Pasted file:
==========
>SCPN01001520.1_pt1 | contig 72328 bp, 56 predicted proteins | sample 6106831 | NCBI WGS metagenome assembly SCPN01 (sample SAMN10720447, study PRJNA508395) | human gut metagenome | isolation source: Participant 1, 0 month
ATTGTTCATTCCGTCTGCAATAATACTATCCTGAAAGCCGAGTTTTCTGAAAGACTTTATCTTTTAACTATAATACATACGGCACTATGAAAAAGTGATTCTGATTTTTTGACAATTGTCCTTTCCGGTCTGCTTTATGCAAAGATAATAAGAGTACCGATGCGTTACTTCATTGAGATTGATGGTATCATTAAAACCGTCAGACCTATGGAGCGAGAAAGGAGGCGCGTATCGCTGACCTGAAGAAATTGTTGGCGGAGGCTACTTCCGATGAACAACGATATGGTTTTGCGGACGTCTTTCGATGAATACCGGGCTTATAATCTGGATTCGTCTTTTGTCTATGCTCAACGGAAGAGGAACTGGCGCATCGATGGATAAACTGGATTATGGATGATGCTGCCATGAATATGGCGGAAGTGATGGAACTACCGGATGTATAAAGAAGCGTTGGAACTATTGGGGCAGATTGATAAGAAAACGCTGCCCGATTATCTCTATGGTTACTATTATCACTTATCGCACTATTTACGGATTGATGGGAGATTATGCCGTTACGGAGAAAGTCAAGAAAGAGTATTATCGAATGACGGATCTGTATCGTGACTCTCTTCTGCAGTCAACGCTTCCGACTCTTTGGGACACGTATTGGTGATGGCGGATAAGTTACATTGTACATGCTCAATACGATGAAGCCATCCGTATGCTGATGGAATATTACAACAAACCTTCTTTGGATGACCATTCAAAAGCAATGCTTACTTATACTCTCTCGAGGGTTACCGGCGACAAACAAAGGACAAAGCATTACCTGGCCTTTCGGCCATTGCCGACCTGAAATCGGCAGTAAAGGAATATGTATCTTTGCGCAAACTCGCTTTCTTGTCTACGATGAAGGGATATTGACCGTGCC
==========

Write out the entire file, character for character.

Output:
>SCPN01001520.1_pt1 | contig 72328 bp, 56 predicted proteins | sample 6106831 | NCBI WGS metagenome assembly SCPN01 (sample SAMN10720447, study PRJNA508395) | human gut metagenome | isolation source: Participant 1, 0 month
ATTGTTCATTCCGTCTGCAATAATACTATCCTGAAAGCCGAGTTTTCTGAAAGACTTTATCTTTTAACTATAATACATACGGCACTATGAAAAAGTGATTCTGATTTTTTGACAATTGTCCTTTCCGGTCTGCTTTATGCAAAGATAATAAGAGTACCGATGCGTTACTTCATTGAGATTGATGGTATCATTAAAACCGTCAGACCTATGGAGCGAGAAAGGAGGCGCGTATCGCTGACCTGAAGAAATTGTTGGCGGAGGCTACTTCCGATGAACAACGATATGGTTTTGCGGACGTCTTTCGATGAATACCGGGCTTATAATCTGGATTCGTCTTTTGTCTATGCTCAACGGAAGAGGAACTGGCGCATCGATGGATAAACTGGATTATGGATGATGCTGCCATGAATATGGCGGAAGTGATGGAACTACCGGATGTATAAAGAAGCGTTGGAACTATTGGGGCAGATTGATAAGAAAACGCTGCCCGATTATCTCTATGGTTACTATTATCACTTATCGCACTATTTACGGATTGATGGGAGATTATGCCGTTACGGAGAAAGTCAAGAAAGAGTATTATCGAATGACGGATCTGTATCGTGACTCTCTTCTGCAGTCAACGCTTCCGACTCTTTGGGACACGTATTGGTGATGGCGGATAAGTTACATTGTACATGCTCAATACGATGAAGCCATCCGTATGCTGATGGAATATTACAACAAACCTTCTTTGGATGACCATTCAAAAGCAATGCTTACTTATACTCTCTCGAGGGTTACCGGCGACAAACAAAGGACAAAGCATTACCTGGCCTTTCGGCCATTGCCGACCTGAAATCGGCAGTAAAGGAATATGTATCTTTGCGCAAACTCGCTTTCTTGTCTACGATGAAGGGATATTGACCGTGCC